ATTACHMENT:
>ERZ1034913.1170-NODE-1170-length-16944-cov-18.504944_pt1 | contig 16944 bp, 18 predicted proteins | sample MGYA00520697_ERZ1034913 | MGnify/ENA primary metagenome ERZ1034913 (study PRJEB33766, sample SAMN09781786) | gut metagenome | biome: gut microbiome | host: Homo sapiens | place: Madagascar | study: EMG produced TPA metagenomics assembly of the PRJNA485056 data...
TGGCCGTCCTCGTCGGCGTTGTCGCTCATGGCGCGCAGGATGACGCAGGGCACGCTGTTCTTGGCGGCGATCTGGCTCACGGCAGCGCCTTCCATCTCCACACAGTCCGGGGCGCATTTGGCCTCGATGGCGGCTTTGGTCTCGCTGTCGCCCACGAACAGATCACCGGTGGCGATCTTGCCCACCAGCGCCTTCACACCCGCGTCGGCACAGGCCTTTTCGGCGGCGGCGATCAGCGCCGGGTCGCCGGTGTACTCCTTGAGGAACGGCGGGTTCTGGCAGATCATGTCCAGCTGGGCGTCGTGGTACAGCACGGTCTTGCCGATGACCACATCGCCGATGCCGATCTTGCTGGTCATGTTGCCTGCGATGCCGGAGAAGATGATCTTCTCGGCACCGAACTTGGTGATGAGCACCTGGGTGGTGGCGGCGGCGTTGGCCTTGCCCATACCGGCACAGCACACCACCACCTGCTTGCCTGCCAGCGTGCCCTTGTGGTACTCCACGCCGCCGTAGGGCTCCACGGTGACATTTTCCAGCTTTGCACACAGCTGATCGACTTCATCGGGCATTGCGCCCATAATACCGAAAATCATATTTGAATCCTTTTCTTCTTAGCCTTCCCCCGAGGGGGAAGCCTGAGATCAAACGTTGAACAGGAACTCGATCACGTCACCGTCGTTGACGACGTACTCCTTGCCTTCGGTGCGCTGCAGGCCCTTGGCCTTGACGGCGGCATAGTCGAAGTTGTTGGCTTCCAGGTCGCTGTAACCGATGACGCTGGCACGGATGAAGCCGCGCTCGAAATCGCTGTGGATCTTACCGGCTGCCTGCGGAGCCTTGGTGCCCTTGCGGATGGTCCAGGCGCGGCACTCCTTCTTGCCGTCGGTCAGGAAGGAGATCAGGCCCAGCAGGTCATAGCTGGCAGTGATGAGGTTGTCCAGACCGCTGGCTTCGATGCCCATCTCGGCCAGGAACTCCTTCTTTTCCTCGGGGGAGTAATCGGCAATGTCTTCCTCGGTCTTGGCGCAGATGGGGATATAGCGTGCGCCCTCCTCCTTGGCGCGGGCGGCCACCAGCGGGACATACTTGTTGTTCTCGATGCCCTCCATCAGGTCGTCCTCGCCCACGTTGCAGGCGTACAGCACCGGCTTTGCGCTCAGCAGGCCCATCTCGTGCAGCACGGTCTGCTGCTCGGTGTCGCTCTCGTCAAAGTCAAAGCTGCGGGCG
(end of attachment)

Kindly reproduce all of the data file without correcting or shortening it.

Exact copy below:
>ERZ1034913.1170-NODE-1170-length-16944-cov-18.504944_pt1 | contig 16944 bp, 18 predicted proteins | sample MGYA00520697_ERZ1034913 | MGnify/ENA primary metagenome ERZ1034913 (study PRJEB33766, sample SAMN09781786) | gut metagenome | biome: gut microbiome | host: Homo sapiens | place: Madagascar | study: EMG produced TPA metagenomics assembly of the PRJNA485056 data...
TGGCCGTCCTCGTCGGCGTTGTCGCTCATGGCGCGCAGGATGACGCAGGGCACGCTGTTCTTGGCGGCGATCTGGCTCACGGCAGCGCCTTCCATCTCCACACAGTCCGGGGCGCATTTGGCCTCGATGGCGGCTTTGGTCTCGCTGTCGCCCACGAACAGATCACCGGTGGCGATCTTGCCCACCAGCGCCTTCACACCCGCGTCGGCACAGGCCTTTTCGGCGGCGGCGATCAGCGCCGGGTCGCCGGTGTACTCCTTGAGGAACGGCGGGTTCTGGCAGATCATGTCCAGCTGGGCGTCGTGGTACAGCACGGTCTTGCCGATGACCACATCGCCGATGCCGATCTTGCTGGTCATGTTGCCTGCGATGCCGGAGAAGATGATCTTCTCGGCACCGAACTTGGTGATGAGCACCTGGGTGGTGGCGGCGGCGTTGGCCTTGCCCATACCGGCACAGCACACCACCACCTGCTTGCCTGCCAGCGTGCCCTTGTGGTACTCCACGCCGCCGTAGGGCTCCACGGTGACATTTTCCAGCTTTGCACACAGCTGATCGACTTCATCGGGCATTGCGCCCATAATACCGAAAATCATATTTGAATCCTTTTCTTCTTAGCCTTCCCCCGAGGGGGAAGCCTGAGATCAAACGTTGAACAGGAACTCGATCACGTCACCGTCGTTGACGACGTACTCCTTGCCTTCGGTGCGCTGCAGGCCCTTGGCCTTGACGGCGGCATAGTCGAAGTTGTTGGCTTCCAGGTCGCTGTAACCGATGACGCTGGCACGGATGAAGCCGCGCTCGAAATCGCTGTGGATCTTACCGGCTGCCTGCGGAGCCTTGGTGCCCTTGCGGATGGTCCAGGCGCGGCACTCCTTCTTGCCGTCGGTCAGGAAGGAGATCAGGCCCAGCAGGTCATAGCTGGCAGTGATGAGGTTGTCCAGACCGCTGGCTTCGATGCCCATCTCGGCCAGGAACTCCTTCTTTTCCTCGGGGGAGTAATCGGCAATGTCTTCCTCGGTCTTGGCGCAGATGGGGATATAGCGTGCGCCCTCCTCCTTGGCGCGGGCGGCCACCAGCGGGACATACTTGTTGTTCTCGATGCCCTCCATCAGGTCGTCCTCGCCCACGTTGCAGGCGTACAGCACCGGCTTTGCGCTCAGCAGGCCCATCTCGTGCAGCACGGTCTGCTGCTCGGTGTCGCTCTCGTCAAAGTCAAAGCTGCGGGCG